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On Sunday morning, President Trump said that the Department of Education would investigate the use of The New York Times' 1619 Project in California public schools. @Ociteman: California has implemented the 1619 project into the public schools. soon you won't recognize America. 
@DJT Department of Education is looking at this. If so, they will not be funded!
@TheSharpEdge It's not just California, Mr. President. ALL of our schools have been infiltrated with anti-American indoctrination of our children. PLEASE eliminate common core and hold radical, activist teachers accountable. Our children's futures are at stake! [VIDEO 2] So, exactly what is the 1619 Project?
According to Conservapedia, the 1619 Project is a controversial collection of revisionist history developed by The New York Times to "reframe" American history exclusively around slavery and racism. The project has received significant praise from Marxists, politicians, activists, and journalists, but consistent criticism from historians. The project was founded by New York Times columnist Nikole Hannah-Jones in 2019 and saw a surge in popularity in 2020 in the wake of the civil unrest that stemmed from the death of George Floyd.
The resulting riots, theft, destruction, and general devastation to several major cities in the U.S. is something Hannah-Jones is proud of, responding that "it would be an honor" when a pundit commented that the rioting in 2020 should be named the "1619 Riots".
The 1619 Project is named after the tragic year slaves from Africa first arrived in Virginia, and its premise is that America’s 18th-century founders fought a revolution “to ensure that slavery would continue,” that slavery was part of “the brutality of American capitalism … low-road capitalism … winner-take-all capitalism … racist capitalism.”  [VIDEO 3]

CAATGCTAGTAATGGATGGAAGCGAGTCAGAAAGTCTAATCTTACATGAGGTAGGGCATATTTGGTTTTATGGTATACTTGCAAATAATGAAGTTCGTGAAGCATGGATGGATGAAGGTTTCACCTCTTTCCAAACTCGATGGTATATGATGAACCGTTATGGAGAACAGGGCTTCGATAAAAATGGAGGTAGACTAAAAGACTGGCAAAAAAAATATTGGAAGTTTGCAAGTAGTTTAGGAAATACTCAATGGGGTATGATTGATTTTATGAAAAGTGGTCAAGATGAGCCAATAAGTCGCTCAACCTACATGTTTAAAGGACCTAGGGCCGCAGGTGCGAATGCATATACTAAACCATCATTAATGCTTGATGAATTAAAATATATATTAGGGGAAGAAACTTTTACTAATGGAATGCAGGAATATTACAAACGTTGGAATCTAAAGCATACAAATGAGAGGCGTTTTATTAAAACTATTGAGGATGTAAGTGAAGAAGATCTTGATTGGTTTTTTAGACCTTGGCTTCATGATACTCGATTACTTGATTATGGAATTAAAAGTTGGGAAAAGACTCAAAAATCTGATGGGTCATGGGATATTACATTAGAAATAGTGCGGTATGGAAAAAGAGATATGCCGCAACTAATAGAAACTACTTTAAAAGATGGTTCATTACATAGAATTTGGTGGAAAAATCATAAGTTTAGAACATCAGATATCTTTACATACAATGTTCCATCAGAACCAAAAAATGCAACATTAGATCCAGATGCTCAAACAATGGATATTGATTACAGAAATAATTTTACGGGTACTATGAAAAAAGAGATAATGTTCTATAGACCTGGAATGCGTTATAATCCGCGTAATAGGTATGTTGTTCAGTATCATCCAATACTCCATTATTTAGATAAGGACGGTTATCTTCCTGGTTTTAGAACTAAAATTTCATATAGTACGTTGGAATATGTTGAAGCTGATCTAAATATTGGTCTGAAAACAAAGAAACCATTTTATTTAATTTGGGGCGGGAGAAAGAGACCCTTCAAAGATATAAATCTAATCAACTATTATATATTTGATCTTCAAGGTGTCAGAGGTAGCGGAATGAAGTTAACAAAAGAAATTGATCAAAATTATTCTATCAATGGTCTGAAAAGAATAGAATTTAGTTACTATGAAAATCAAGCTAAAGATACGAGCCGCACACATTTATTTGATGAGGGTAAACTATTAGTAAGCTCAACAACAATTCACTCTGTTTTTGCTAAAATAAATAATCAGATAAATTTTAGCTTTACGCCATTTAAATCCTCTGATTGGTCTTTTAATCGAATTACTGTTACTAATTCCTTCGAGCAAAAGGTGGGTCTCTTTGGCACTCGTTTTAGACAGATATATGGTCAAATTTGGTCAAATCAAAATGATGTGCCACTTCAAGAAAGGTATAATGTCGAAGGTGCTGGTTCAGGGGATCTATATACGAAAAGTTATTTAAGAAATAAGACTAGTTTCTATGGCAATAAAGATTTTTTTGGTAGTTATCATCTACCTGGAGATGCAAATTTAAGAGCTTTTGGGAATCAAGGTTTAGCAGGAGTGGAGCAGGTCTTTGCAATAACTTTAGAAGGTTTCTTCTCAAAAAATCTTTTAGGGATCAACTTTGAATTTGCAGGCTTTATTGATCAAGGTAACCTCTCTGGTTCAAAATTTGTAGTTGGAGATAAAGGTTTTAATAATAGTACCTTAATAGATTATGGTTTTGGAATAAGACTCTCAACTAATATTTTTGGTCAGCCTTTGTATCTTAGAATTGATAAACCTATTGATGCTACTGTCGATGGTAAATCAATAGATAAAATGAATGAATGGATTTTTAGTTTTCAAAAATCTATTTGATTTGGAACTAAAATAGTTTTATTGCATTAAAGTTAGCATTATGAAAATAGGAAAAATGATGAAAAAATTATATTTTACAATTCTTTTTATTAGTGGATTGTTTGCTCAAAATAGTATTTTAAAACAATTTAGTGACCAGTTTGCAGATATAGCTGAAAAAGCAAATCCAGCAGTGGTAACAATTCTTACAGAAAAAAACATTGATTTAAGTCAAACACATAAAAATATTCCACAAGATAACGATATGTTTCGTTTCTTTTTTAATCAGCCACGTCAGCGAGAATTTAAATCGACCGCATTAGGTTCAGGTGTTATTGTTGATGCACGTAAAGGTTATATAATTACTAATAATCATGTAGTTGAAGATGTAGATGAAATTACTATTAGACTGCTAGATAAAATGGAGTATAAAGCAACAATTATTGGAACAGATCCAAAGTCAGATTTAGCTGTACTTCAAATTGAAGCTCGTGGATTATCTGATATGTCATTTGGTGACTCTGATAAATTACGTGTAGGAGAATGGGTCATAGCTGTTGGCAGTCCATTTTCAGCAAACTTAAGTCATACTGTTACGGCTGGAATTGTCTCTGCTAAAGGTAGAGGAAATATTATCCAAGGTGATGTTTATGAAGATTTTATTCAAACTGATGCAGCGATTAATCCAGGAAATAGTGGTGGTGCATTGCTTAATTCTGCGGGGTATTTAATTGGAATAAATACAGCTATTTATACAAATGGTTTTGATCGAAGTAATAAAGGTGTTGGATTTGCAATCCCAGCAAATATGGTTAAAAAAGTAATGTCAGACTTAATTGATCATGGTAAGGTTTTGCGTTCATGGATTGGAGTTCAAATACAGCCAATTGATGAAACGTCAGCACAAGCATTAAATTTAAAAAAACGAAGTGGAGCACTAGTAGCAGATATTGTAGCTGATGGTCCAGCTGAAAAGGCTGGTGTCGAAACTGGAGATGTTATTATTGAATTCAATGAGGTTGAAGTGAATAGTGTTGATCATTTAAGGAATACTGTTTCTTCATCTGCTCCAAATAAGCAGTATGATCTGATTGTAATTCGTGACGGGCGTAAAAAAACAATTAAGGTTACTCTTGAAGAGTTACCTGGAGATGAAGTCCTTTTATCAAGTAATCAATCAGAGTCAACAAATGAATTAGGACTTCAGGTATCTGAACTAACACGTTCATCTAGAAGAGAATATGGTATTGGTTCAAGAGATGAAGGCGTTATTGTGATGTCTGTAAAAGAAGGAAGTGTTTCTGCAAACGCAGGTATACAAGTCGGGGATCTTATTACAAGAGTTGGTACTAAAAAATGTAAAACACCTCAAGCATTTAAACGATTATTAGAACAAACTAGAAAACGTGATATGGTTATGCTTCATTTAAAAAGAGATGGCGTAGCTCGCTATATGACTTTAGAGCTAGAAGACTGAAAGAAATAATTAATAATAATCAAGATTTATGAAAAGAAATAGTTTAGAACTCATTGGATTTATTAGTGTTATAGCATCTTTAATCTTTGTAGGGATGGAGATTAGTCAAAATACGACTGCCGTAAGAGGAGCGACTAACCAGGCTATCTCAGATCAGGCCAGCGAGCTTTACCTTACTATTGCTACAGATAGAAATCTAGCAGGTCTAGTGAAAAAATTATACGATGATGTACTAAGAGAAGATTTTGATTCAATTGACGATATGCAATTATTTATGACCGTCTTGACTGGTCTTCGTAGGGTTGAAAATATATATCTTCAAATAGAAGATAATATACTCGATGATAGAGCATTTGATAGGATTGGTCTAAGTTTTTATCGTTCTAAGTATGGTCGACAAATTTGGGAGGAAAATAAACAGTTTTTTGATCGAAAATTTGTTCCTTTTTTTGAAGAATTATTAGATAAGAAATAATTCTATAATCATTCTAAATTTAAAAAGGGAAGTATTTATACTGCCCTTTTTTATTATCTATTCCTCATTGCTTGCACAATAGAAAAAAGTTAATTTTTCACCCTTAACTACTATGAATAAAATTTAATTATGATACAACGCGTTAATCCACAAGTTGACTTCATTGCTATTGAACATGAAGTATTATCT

Nikole Hannah-Jones was born in Waterloo, Iowa, to father Milton Hannah, who is African American, and Mother Cheryl A. Novotny, who is of Czech and English descent. In 2015, she became a staff reporter for The New York Times. She wrote the opening essay for the 1619 Project.
The 1619 Project is an ongoing initiative from The New York Times Magazine that began August 14, 2019 . . . [which] "aims to reframe the country's history by placing the consequences of slavery and the contributions of black Americans at the very center of our national narrative."
Hannah-Jones has written about topics such as racial segregation, desegregation and resegregation in American schools and housing discrimination, and has spoken about these issues on national public radio broadcasts. She writes about her vision of systemic and institutional racism perpetuated by official laws and acts.
This hate-filled woman claims, "The white race is the biggest murderer, rapist, pillager, and thief of the modern world." and that "Christopher Columbus and those like him were no different than Hitler" In her clouded hatred, Hannah Jones has overlooked the most important issue. 
Nikole, did you know, almost 70 percent of black children are born to single mothers? Those mothers are far more likely than married mothers to be poor, even after a post-welfare-reform decline in child poverty. They are also more likely to pass that poverty on to their children. Sadly, these families are a largely low-income—and disproportionately black—phenomenon. [VIDEO 4]
So why does the Times, like so many who rail against inequality, fall silent on the relation between poverty and single-parent families? Forty years ago, there was a resounding cry of outrage echoed throughout Washington and the civil rights movement in reaction to Daniel Patrick Moynihan’s Department of Labor report warning that the ghetto family was in disarray.
His prophetic report prompted civil rights leaders, academics, politicians, and pundits to make a momentous—and, as time has shown, tragically wrong—decision about how to frame the national discussion about poverty.